by Matteo Falduto
1. The Arrangement of the Cells
The building is made of a series of individual, interconnected, cells. An initial issue that had been solved thanks to the power of computing is how to dispose those cells in the space. One among the most important forces that have driven the final shape is the need of providing enough solar illumination to all of them, in order to optimize the growing environment for every species of plants. The approach we have used went through the voxelization of our plot: by subdividing our volume in smaller units, we had the opportunity to test and catalogue the performance of a large varaiety of different possible volumetric configurations for our building. We then used the data obtained during this process to construct the optimal shape.
1.1 The voxelization
The voxelization has been accomplished in Grasshopper. The algorithm was fed by a list of generic three dimensional vectors (representing the generic points of a rectangular grid), a spatial domain (representing our voronoi cell) and the dimensions of the single voxel. The result was a transformed list of the input vectors obtained by deforming it and culling all duplicate vectors or those that happened to be outside of the voronoi cell. By altering the components of the input list in a range of discrete, integer values, the algorithm is able to produce an unique set of voxels. Those voxels could be interpreted as one among all the possible distributions of mass inside the voronoi cell.
In order to optimize the performance of the analysis and the efficiency of the script, we decided to represent the cells as single voxels.
1.2 The analysis
The analysis of the set of voxels produced by the previous step has been the most challenging part of the task, both at the conceptual and computational level.
We had to come out with a series of quantitative values that could be used to score a particular configuration of voxels. At that stage we had identified four parameters that had to be kept in consideration during the analysis: the average solar irradiation of the surfaces, the distance between the single cells, the number of neighbouring cells that every cell had and the total population (amount) of cells.
1.2.1 The Solar analysis
In order to perform the solar analysis we "materialized" the voxels by assigning to every vector produced at the previous step a box that would roughly approximate each of our cells. At first we considered to use Autodesk Ecotect as the analysis engine, but we soon discovered that any implementation of it would have runned way to slow for our purposes, making it unfeasible to test a large enough variety of different configurations. This was partially due to the fact that every configuration had to be exported from grasshopper to the Ecotect software. We therefore looked for a custom integrated script that, while being less accurate, would have delivered a result in a fraction of the time required by Ecotect. Keeping in mind the peculiarities of the geometry to analyze, which substantially is a grid of identical boxes, we could apply some specific considerations.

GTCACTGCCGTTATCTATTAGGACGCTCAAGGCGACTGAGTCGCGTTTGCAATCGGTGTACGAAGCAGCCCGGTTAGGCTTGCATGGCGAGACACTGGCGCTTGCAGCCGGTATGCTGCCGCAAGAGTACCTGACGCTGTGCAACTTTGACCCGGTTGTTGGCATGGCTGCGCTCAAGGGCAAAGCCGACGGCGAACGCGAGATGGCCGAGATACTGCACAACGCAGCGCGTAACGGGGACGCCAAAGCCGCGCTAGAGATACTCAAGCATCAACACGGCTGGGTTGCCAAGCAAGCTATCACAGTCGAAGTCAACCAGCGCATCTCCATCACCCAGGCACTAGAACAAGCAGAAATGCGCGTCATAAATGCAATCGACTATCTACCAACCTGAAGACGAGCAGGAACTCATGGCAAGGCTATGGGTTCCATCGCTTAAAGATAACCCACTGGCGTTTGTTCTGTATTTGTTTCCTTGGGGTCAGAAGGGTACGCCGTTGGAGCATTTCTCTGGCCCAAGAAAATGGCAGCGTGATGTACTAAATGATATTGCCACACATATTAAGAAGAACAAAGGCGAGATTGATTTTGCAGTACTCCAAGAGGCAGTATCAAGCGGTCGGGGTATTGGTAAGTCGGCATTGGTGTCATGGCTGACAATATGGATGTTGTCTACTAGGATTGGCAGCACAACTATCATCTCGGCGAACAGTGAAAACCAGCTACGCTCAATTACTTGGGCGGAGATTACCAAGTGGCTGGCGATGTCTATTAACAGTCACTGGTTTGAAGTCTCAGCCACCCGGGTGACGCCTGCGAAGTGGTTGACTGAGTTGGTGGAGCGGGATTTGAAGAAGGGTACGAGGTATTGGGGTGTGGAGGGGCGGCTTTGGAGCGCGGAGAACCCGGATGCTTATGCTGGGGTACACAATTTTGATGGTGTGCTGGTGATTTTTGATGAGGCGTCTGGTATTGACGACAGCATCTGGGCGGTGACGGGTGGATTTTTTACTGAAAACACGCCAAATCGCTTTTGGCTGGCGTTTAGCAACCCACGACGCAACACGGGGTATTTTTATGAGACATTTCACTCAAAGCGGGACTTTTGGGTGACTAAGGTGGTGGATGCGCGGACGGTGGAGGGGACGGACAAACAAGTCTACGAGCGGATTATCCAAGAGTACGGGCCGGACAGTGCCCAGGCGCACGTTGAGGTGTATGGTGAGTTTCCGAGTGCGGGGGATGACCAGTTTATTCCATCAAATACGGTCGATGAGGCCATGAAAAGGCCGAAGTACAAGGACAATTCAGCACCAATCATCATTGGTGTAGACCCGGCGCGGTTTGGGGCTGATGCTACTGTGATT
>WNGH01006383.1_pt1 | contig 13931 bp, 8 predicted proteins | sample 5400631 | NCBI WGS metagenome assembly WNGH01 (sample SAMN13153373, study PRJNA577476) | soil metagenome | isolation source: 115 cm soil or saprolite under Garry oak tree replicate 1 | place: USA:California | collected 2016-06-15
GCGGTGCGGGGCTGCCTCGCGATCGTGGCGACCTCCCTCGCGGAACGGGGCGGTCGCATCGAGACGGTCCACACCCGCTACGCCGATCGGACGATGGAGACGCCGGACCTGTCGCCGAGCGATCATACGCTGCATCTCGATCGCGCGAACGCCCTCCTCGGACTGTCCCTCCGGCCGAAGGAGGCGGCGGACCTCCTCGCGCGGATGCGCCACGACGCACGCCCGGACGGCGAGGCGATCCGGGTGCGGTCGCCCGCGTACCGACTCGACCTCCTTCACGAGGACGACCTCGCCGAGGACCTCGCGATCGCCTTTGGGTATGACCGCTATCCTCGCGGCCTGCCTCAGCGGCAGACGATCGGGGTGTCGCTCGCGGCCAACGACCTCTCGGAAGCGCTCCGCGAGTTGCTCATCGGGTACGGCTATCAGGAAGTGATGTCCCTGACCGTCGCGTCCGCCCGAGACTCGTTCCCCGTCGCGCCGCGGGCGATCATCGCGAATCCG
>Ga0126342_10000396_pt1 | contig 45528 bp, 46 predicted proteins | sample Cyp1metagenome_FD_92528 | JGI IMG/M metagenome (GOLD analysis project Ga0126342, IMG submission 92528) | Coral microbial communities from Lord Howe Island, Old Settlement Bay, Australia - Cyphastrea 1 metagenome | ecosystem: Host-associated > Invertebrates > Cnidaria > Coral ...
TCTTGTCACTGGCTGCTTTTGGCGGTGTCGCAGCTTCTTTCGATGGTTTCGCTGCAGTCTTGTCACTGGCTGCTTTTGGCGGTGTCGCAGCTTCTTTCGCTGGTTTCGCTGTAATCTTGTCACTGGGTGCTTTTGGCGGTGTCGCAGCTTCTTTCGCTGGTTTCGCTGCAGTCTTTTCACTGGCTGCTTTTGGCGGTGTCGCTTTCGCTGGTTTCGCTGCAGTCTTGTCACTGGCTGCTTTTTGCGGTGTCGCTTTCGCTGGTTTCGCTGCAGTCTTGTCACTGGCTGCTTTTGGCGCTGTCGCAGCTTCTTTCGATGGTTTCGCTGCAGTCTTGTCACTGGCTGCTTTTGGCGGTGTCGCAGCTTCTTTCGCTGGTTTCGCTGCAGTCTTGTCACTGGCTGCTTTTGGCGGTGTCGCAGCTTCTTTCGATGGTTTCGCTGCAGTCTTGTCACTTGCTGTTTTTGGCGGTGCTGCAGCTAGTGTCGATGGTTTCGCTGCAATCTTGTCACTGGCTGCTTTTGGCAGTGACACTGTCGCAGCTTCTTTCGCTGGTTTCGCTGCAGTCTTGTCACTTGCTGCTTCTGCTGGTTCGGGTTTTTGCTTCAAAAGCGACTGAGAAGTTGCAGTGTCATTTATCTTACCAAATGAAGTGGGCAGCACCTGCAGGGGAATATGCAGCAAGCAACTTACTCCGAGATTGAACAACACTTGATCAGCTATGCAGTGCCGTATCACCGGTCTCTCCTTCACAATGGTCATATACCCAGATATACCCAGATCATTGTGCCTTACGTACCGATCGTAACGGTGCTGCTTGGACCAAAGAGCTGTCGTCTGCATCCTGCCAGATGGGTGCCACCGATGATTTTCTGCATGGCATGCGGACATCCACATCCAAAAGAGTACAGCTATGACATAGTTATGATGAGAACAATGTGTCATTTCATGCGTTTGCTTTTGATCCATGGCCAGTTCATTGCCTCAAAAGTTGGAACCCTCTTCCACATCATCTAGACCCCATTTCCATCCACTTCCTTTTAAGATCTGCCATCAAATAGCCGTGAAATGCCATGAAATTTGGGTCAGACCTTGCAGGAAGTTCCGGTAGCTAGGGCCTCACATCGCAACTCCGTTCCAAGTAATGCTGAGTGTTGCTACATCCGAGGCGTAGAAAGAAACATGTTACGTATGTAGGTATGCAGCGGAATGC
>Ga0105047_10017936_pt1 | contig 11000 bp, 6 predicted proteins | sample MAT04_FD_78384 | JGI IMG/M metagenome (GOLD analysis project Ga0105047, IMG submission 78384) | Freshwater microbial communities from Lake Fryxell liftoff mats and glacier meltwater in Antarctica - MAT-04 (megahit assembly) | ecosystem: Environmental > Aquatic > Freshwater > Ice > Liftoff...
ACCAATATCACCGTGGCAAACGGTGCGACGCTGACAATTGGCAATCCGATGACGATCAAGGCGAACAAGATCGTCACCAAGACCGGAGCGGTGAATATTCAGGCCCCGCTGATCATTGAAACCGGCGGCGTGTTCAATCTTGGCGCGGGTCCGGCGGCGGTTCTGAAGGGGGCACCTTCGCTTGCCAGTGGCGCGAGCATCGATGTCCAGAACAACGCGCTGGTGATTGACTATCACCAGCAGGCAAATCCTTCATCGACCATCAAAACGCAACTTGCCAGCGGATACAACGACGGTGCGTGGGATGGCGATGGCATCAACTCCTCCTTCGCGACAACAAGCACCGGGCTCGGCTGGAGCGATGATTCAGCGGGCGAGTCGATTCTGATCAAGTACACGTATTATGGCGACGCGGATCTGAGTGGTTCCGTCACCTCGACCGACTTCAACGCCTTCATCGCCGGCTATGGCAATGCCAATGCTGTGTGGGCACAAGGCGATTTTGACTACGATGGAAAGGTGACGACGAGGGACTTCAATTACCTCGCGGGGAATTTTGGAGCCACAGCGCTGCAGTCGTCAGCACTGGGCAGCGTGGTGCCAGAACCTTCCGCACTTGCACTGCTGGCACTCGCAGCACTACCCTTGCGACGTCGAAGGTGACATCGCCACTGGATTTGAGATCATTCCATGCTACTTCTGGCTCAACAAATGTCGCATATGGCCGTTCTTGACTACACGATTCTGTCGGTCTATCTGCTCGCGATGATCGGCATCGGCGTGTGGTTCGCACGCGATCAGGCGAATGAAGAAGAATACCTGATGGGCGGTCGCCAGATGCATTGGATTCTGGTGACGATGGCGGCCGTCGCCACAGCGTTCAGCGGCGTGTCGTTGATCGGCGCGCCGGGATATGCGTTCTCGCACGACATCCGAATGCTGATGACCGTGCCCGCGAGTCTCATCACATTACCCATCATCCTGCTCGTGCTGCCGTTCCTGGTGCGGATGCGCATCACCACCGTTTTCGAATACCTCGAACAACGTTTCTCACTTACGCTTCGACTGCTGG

An interesting insight came from the algorithms used in computer graphics for displaying lines: those are a family of highly optimized pieces of software that, given a canvas of pixels and the characteristics of a line to trace (like its starting point, direction and length) would determine how to display it on screen, i.e. which of the pixels would became black and which would remain white. In particular we studied the Xiaolin Wu's line algorithm, an efficient, thus simple algotithm broadly used to generate an antialiased line.
We had the idea that, If we were able to implement one of those algorithms for a 3d structure of voxels instead for a 2d array of pixels, we could trace from every cell of our given population a line parallel to the sunlight direction to analyze and assume it to be the "path" of shadow casted by that voxel. Since the line is generated by an anti-aliased line algorithm and has the same "thickness" of a voxel, we could interpret it's rendered form as the real shadow that affects all the voxels on its path: a voxel that happens to be completely black would indicate a cell completely in shadow; viceversa, a white voxel a cell unaffected by that shadow. Every value of gray in between would characterize a cell only partially shadowed (more or less according to the luminance of the voxel). By multiplying, voxel by voxel, all the values generated by all the rest of the voxels, we would obtain the total volumetric shadow map of the entire configuration. This map could be used to evaluate the solar performance of the given configuration, as, for example, by taking the mean value of this shadowing score for all the cells.
We proceed as follows: first, providing one or more significant solar directions as vectors, we generated form every center point of every voxel a line with that direction. We then calculated the distance of it from all the other center points. Those values were compared with a "radius" value that represented the radius of our cells cell. This means that if a given center point dists from the line previously calculated more than twice the radius, the voxel represented by that centerpoint would not receive any shadow from the voxel that casts the line, in the other case, it would appear shadowed in the proportion of it's distance compared to twice the radius. The image on the right shows a simplified model of this concept, where y represents the radius, x the distance between the center point and the line and D the solar direction. The relative amount of shadowing η that the cell A would receive from the cell B would be η=x/2y.
By superimposing all those scores calculated for every casted line on every voxel, we could obtain a map of the amount of shadow received by every cell. By this means we could assess the solar performance of a given cell configuration.